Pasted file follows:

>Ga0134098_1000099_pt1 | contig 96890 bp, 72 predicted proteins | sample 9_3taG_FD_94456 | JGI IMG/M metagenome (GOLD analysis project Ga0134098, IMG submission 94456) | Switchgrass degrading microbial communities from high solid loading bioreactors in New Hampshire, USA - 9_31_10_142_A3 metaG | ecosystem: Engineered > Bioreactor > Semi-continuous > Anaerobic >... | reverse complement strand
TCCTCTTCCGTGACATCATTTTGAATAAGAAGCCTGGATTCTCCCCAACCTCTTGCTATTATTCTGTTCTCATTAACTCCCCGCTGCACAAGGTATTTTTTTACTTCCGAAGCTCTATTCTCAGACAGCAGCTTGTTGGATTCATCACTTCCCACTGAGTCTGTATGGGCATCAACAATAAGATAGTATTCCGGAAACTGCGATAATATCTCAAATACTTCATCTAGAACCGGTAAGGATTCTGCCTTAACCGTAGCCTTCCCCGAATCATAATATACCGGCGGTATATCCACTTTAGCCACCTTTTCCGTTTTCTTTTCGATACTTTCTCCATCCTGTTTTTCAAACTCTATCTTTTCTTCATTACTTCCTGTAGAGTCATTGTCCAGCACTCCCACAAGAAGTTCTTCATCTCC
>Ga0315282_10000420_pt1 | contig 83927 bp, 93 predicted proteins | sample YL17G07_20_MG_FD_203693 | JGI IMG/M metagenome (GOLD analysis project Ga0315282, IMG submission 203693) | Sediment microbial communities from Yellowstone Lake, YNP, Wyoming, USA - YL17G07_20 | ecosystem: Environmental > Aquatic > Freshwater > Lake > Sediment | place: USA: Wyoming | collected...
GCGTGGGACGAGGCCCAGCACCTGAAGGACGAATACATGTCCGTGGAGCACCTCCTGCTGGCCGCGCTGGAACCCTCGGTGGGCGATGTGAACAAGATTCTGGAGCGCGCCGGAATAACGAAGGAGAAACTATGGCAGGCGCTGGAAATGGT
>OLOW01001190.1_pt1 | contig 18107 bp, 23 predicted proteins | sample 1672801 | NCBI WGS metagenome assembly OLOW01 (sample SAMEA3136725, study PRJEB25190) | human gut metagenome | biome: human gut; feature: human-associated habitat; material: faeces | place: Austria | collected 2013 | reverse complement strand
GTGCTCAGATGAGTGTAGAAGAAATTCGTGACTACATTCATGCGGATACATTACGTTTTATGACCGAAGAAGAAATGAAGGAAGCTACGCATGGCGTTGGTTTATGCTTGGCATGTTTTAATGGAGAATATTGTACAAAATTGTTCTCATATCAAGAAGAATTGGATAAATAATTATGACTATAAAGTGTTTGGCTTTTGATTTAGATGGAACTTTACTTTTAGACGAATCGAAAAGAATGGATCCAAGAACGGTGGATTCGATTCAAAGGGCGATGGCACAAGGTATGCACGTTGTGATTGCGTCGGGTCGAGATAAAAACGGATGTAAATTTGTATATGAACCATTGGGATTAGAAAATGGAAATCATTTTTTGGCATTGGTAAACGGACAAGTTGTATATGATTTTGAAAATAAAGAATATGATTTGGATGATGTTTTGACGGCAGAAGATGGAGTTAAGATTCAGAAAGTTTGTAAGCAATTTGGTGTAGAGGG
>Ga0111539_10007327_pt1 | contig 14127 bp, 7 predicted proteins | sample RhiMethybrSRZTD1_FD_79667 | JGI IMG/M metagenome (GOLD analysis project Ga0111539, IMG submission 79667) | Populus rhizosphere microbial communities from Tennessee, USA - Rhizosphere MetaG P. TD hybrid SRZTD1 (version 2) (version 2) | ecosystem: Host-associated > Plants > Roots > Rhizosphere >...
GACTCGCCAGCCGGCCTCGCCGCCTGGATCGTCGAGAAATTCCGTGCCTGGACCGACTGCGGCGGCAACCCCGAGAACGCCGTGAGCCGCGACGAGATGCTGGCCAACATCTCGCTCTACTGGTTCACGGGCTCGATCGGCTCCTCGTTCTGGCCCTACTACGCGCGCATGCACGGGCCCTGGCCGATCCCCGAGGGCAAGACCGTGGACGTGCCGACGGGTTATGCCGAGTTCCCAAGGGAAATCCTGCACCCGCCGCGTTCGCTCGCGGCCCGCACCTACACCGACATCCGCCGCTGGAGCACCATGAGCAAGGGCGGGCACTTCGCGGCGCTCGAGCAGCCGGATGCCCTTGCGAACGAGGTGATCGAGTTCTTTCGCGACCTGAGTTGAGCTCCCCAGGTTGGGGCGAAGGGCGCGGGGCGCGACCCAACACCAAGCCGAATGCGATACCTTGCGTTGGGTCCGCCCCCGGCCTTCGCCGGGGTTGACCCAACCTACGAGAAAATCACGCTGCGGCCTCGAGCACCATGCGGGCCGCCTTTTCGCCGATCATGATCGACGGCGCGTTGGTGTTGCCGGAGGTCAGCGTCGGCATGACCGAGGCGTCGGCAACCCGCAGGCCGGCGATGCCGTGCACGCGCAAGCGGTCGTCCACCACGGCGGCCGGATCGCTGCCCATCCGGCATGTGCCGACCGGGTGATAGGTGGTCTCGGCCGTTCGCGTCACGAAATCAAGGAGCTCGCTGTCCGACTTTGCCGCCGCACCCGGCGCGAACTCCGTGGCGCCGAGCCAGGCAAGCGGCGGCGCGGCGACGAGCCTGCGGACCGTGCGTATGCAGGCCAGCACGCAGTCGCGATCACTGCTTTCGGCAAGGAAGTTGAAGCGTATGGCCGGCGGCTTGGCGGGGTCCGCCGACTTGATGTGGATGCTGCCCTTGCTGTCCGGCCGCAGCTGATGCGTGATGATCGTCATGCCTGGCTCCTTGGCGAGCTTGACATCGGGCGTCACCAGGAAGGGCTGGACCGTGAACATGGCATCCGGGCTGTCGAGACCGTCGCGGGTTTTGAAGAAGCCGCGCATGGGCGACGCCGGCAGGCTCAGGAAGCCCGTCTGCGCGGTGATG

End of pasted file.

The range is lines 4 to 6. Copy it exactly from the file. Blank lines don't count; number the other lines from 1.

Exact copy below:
GCGTGGGACGAGGCCCAGCACCTGAAGGACGAATACATGTCCGTGGAGCACCTCCTGCTGGCCGCGCTGGAACCCTCGGTGGGCGATGTGAACAAGATTCTGGAGCGCGCCGGAATAACGAAGGAGAAACTATGGCAGGCGCTGGAAATGGT
>OLOW01001190.1_pt1 | contig 18107 bp, 23 predicted proteins | sample 1672801 | NCBI WGS metagenome assembly OLOW01 (sample SAMEA3136725, study PRJEB25190) | human gut metagenome | biome: human gut; feature: human-associated habitat; material: faeces | place: Austria | collected 2013 | reverse complement strand
GTGCTCAGATGAGTGTAGAAGAAATTCGTGACTACATTCATGCGGATACATTACGTTTTATGACCGAAGAAGAAATGAAGGAAGCTACGCATGGCGTTGGTTTATGCTTGGCATGTTTTAATGGAGAATATTGTACAAAATTGTTCTCATATCAAGAAGAATTGGATAAATAATTATGACTATAAAGTGTTTGGCTTTTGATTTAGATGGAACTTTACTTTTAGACGAATCGAAAAGAATGGATCCAAGAACGGTGGATTCGATTCAAAGGGCGATGGCACAAGGTATGCACGTTGTGATTGCGTCGGGTCGAGATAAAAACGGATGTAAATTTGTATATGAACCATTGGGATTAGAAAATGGAAATCATTTTTTGGCATTGGTAAACGGACAAGTTGTATATGATTTTGAAAATAAAGAATATGATTTGGATGATGTTTTGACGGCAGAAGATGGAGTTAAGATTCAGAAAGTTTGTAAGCAATTTGGTGTAGAGGG